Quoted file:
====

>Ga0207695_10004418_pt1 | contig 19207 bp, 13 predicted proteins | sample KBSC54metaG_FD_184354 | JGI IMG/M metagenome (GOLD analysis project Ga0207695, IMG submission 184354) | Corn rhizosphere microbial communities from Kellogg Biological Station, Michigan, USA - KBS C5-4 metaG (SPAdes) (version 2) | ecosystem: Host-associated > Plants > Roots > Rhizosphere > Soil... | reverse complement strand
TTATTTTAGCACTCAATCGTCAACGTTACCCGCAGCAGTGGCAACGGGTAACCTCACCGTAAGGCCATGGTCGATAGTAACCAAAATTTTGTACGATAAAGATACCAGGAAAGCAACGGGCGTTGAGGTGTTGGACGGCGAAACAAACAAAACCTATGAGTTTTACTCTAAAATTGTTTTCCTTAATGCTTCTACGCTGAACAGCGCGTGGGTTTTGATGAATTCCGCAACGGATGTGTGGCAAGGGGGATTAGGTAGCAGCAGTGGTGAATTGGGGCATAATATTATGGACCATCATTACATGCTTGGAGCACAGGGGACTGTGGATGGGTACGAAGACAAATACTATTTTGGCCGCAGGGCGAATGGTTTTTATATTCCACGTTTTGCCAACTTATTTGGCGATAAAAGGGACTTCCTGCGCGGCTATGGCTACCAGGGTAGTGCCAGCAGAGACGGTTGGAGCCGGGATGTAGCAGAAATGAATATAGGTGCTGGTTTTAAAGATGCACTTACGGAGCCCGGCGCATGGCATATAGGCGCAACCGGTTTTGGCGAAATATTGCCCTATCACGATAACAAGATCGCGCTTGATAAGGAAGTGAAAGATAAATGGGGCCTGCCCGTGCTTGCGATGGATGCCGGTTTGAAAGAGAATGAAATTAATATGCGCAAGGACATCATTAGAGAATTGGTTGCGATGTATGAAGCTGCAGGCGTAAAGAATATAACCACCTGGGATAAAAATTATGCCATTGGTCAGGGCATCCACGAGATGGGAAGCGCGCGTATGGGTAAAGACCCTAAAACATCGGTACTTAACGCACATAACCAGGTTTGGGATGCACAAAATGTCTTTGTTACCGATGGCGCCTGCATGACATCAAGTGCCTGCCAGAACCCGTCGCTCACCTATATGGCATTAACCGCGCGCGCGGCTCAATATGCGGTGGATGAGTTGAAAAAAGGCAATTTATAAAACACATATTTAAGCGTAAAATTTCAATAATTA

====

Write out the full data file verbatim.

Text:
>Ga0207695_10004418_pt1 | contig 19207 bp, 13 predicted proteins | sample KBSC54metaG_FD_184354 | JGI IMG/M metagenome (GOLD analysis project Ga0207695, IMG submission 184354) | Corn rhizosphere microbial communities from Kellogg Biological Station, Michigan, USA - KBS C5-4 metaG (SPAdes) (version 2) | ecosystem: Host-associated > Plants > Roots > Rhizosphere > Soil... | reverse complement strand
TTATTTTAGCACTCAATCGTCAACGTTACCCGCAGCAGTGGCAACGGGTAACCTCACCGTAAGGCCATGGTCGATAGTAACCAAAATTTTGTACGATAAAGATACCAGGAAAGCAACGGGCGTTGAGGTGTTGGACGGCGAAACAAACAAAACCTATGAGTTTTACTCTAAAATTGTTTTCCTTAATGCTTCTACGCTGAACAGCGCGTGGGTTTTGATGAATTCCGCAACGGATGTGTGGCAAGGGGGATTAGGTAGCAGCAGTGGTGAATTGGGGCATAATATTATGGACCATCATTACATGCTTGGAGCACAGGGGACTGTGGATGGGTACGAAGACAAATACTATTTTGGCCGCAGGGCGAATGGTTTTTATATTCCACGTTTTGCCAACTTATTTGGCGATAAAAGGGACTTCCTGCGCGGCTATGGCTACCAGGGTAGTGCCAGCAGAGACGGTTGGAGCCGGGATGTAGCAGAAATGAATATAGGTGCTGGTTTTAAAGATGCACTTACGGAGCCCGGCGCATGGCATATAGGCGCAACCGGTTTTGGCGAAATATTGCCCTATCACGATAACAAGATCGCGCTTGATAAGGAAGTGAAAGATAAATGGGGCCTGCCCGTGCTTGCGATGGATGCCGGTTTGAAAGAGAATGAAATTAATATGCGCAAGGACATCATTAGAGAATTGGTTGCGATGTATGAAGCTGCAGGCGTAAAGAATATAACCACCTGGGATAAAAATTATGCCATTGGTCAGGGCATCCACGAGATGGGAAGCGCGCGTATGGGTAAAGACCCTAAAACATCGGTACTTAACGCACATAACCAGGTTTGGGATGCACAAAATGTCTTTGTTACCGATGGCGCCTGCATGACATCAAGTGCCTGCCAGAACCCGTCGCTCACCTATATGGCATTAACCGCGCGCGCGGCTCAATATGCGGTGGATGAGTTGAAAAAAGGCAATTTATAAAACACATATTTAAGCGTAAAATTTCAATAATTA